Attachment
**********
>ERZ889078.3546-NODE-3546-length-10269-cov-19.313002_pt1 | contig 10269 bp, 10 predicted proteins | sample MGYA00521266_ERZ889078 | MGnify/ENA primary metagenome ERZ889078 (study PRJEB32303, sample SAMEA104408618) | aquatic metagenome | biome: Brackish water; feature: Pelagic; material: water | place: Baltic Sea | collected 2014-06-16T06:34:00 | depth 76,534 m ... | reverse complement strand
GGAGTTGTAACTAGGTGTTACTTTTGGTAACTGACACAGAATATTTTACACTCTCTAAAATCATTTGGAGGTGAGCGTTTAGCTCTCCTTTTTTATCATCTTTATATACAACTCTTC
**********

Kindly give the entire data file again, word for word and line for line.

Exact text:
>ERZ889078.3546-NODE-3546-length-10269-cov-19.313002_pt1 | contig 10269 bp, 10 predicted proteins | sample MGYA00521266_ERZ889078 | MGnify/ENA primary metagenome ERZ889078 (study PRJEB32303, sample SAMEA104408618) | aquatic metagenome | biome: Brackish water; feature: Pelagic; material: water | place: Baltic Sea | collected 2014-06-16T06:34:00 | depth 76,534 m ... | reverse complement strand
GGAGTTGTAACTAGGTGTTACTTTTGGTAACTGACACAGAATATTTTACACTCTCTAAAATCATTTGGAGGTGAGCGTTTAGCTCTCCTTTTTTATCATCTTTATATACAACTCTTC